For the UNP, there is a great deal of re-think­ing to do now. The party needs a new pos­i­tive im­age that it is now in the hands of those who are ca­pa­ble and not a hand­ful co­terie. There are smaller sec­tions who have launched a cam­paign that the UNP should boy­cott the par­lia­men­tary elec­tions on the ba­sis they are “il­le­gal” and “un­demo­cratic.” Would that not give a walkover or a very large ma­jor­ity to govern­ment par­ties? Would that not fa­cil­i­tate a new Con­sti­tu­tion? On the other hand, they feel the Pres­i­dent’s ac­tions have gar­nered sup­port for it from pro-democ­racy forces as was seen in the protest ral­lies fol­low­ing the pro­ro­ga­tion. Af­ter the 2015 elec­tions, the UNP banked on western na­tions for aid for Sri Lanka to usher in eco­nomic pros­per­ity. It never came and the party com­plained pub­licly about it.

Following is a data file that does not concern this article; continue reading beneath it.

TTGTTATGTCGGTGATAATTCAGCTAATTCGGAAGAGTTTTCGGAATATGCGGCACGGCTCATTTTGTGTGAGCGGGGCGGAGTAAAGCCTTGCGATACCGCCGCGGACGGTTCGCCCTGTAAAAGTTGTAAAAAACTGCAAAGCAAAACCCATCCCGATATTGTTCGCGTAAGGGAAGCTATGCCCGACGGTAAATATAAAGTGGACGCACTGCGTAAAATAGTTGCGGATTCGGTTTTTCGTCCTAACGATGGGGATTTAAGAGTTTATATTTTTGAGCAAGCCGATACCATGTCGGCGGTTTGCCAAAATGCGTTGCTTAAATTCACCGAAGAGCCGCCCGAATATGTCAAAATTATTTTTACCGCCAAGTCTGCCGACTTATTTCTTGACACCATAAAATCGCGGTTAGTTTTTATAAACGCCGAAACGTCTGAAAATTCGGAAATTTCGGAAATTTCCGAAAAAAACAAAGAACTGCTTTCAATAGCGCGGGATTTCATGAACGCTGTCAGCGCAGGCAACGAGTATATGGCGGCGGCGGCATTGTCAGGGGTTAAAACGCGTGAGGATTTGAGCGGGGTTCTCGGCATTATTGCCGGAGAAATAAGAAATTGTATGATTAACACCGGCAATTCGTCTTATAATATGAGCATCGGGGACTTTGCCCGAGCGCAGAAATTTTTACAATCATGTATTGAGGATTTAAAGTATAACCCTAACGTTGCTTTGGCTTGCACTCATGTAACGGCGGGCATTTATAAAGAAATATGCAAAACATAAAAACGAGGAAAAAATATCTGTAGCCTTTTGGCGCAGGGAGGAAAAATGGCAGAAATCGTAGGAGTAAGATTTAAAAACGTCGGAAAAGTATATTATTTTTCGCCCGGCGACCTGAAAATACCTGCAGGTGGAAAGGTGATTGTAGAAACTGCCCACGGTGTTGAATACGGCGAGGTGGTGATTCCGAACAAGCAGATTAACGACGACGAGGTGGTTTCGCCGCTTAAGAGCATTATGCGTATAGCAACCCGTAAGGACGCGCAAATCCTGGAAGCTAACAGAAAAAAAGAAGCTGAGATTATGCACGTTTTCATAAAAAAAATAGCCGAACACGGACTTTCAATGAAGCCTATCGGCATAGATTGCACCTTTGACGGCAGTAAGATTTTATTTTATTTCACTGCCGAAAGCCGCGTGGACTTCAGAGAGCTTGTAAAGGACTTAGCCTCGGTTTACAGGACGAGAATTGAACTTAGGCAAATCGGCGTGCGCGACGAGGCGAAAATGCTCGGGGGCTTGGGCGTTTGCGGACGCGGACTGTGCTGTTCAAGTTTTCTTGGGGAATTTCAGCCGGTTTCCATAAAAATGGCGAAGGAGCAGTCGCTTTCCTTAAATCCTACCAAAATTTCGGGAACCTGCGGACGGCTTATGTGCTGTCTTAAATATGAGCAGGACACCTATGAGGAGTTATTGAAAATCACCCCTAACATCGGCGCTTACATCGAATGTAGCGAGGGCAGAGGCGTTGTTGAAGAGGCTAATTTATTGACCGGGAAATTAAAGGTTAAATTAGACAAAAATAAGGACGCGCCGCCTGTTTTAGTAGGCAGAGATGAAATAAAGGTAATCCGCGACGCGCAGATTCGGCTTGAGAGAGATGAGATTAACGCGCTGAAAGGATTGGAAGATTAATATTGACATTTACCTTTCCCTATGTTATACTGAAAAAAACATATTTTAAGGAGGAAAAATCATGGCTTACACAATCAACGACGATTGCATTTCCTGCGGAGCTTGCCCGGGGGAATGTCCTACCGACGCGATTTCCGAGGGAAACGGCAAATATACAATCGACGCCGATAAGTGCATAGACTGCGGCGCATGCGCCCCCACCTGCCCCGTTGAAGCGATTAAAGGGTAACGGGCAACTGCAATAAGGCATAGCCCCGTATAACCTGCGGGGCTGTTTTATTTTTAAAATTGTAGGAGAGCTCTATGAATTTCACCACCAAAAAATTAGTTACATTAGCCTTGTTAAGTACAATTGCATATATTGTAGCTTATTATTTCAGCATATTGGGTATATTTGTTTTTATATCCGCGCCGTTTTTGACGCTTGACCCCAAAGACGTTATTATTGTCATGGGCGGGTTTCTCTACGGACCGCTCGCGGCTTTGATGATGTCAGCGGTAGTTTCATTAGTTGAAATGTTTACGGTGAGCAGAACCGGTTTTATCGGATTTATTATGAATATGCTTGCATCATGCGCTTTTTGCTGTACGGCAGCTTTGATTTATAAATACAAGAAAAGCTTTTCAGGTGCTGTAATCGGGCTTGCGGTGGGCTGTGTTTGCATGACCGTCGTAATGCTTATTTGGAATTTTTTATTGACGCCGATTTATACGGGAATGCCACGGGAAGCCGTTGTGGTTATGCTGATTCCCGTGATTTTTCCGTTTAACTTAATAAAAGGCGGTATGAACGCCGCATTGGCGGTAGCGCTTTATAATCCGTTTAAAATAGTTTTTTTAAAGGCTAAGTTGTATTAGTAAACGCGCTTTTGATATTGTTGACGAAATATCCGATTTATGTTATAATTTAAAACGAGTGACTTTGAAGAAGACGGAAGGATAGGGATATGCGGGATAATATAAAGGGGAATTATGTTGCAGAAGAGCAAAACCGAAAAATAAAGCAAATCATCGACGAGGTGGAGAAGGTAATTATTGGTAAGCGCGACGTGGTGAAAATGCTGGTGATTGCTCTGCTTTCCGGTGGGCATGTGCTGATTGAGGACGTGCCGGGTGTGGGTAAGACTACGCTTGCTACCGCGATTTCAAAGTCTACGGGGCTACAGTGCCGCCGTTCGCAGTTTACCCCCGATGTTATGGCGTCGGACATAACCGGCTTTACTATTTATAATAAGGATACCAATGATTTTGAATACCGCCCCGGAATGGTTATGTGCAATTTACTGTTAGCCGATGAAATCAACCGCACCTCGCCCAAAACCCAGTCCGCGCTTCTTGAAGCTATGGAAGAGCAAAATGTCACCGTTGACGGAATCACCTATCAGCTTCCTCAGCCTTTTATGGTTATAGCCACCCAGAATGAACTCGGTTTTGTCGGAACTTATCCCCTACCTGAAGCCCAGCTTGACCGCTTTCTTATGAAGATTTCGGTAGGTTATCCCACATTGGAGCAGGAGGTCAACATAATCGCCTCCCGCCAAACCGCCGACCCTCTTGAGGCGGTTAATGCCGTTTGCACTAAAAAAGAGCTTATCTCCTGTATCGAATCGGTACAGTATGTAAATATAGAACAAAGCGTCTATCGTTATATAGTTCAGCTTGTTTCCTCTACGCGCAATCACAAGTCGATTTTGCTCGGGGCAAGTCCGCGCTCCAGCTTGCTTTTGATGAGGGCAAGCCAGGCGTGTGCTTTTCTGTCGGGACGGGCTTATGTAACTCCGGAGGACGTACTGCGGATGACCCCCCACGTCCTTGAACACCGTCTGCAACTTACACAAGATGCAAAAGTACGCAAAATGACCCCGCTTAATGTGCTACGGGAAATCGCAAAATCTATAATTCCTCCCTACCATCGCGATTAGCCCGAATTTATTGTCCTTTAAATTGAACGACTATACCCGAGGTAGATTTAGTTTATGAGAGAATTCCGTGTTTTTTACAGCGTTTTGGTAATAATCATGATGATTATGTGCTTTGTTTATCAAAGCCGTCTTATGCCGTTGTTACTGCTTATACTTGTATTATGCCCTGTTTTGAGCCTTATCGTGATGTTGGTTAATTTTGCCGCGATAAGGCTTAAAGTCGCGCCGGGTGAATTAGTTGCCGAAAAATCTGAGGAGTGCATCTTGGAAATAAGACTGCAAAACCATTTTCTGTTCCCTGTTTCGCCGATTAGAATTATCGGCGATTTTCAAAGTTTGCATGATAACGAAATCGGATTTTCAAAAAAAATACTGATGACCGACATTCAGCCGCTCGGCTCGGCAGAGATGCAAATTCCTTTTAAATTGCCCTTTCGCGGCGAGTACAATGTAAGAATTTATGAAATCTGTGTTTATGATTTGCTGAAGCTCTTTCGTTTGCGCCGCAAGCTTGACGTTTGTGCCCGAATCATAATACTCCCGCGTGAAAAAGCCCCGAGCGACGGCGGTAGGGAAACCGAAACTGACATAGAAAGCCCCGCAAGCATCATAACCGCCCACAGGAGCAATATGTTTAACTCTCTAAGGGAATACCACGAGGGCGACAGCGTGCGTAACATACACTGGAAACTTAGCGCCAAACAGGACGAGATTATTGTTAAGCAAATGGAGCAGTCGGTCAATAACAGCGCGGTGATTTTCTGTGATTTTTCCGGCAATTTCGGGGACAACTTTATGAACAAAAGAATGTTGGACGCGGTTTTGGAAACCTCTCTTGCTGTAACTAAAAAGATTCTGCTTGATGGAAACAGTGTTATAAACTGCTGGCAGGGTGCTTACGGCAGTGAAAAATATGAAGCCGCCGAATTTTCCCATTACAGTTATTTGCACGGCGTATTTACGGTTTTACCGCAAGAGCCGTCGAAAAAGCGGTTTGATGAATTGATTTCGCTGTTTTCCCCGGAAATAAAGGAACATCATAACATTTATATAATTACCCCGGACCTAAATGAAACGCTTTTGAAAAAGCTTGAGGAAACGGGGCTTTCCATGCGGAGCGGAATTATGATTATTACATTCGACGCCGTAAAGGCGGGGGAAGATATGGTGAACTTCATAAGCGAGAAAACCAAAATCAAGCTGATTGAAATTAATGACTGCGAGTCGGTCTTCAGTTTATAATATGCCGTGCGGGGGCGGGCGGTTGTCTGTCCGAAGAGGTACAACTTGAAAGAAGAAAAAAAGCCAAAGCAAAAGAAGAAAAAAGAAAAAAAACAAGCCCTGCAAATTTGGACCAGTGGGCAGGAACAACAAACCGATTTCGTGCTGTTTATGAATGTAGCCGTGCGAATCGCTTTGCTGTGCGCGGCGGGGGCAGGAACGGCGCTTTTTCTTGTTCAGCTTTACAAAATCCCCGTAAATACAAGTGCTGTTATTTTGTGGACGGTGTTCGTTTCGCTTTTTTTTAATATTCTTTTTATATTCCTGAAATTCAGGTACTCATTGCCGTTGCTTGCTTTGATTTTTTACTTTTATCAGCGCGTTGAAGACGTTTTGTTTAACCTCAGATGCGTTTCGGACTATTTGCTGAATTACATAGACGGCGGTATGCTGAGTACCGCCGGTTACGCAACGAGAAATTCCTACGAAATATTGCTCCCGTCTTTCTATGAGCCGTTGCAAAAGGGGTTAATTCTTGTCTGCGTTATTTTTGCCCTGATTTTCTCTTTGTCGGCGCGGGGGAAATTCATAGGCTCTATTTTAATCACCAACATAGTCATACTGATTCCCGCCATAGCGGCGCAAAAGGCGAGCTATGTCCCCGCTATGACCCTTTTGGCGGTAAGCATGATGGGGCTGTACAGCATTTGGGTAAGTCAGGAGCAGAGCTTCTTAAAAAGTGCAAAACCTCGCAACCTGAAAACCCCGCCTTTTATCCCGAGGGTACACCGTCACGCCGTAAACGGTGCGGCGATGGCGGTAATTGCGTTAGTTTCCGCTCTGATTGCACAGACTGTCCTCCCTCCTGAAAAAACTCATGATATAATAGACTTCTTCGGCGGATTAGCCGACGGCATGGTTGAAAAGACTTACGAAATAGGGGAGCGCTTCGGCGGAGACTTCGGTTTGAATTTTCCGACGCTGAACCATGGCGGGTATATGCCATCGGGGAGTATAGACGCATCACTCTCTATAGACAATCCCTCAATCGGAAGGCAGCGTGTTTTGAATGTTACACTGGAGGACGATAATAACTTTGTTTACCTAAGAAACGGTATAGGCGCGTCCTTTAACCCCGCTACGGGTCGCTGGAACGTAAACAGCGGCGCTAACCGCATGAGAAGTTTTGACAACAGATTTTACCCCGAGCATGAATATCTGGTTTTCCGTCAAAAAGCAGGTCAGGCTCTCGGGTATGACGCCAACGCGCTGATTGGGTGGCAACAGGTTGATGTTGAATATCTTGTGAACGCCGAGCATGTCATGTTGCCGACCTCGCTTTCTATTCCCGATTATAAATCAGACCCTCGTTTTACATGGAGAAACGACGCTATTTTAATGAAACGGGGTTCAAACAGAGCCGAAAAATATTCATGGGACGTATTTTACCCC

It is time they break from the sole de­pen­dence on them or their heart thump­ing, tear jerk­ing pleas to save democ­racy and in­stead con­cen­trate more on win­ning the hearts and minds of the Sri Lankan peo­ple. It is no clas­si­fied se­cret that the UNP re­mains partly or largely iso­lated from the peo­ple. The rea­sons are many. None of those coun­tries ut­tered a word when Pro­vin­cial Coun­cils elec­tions, a part of the demo­cratic process, were not held. It is no se­cret that their own geopo­lit­i­cal in­ter­ests are what mat­ters most to them and they will not drop boots on the ground to save democ­racy. Not even when some have wel­comed them with open arms.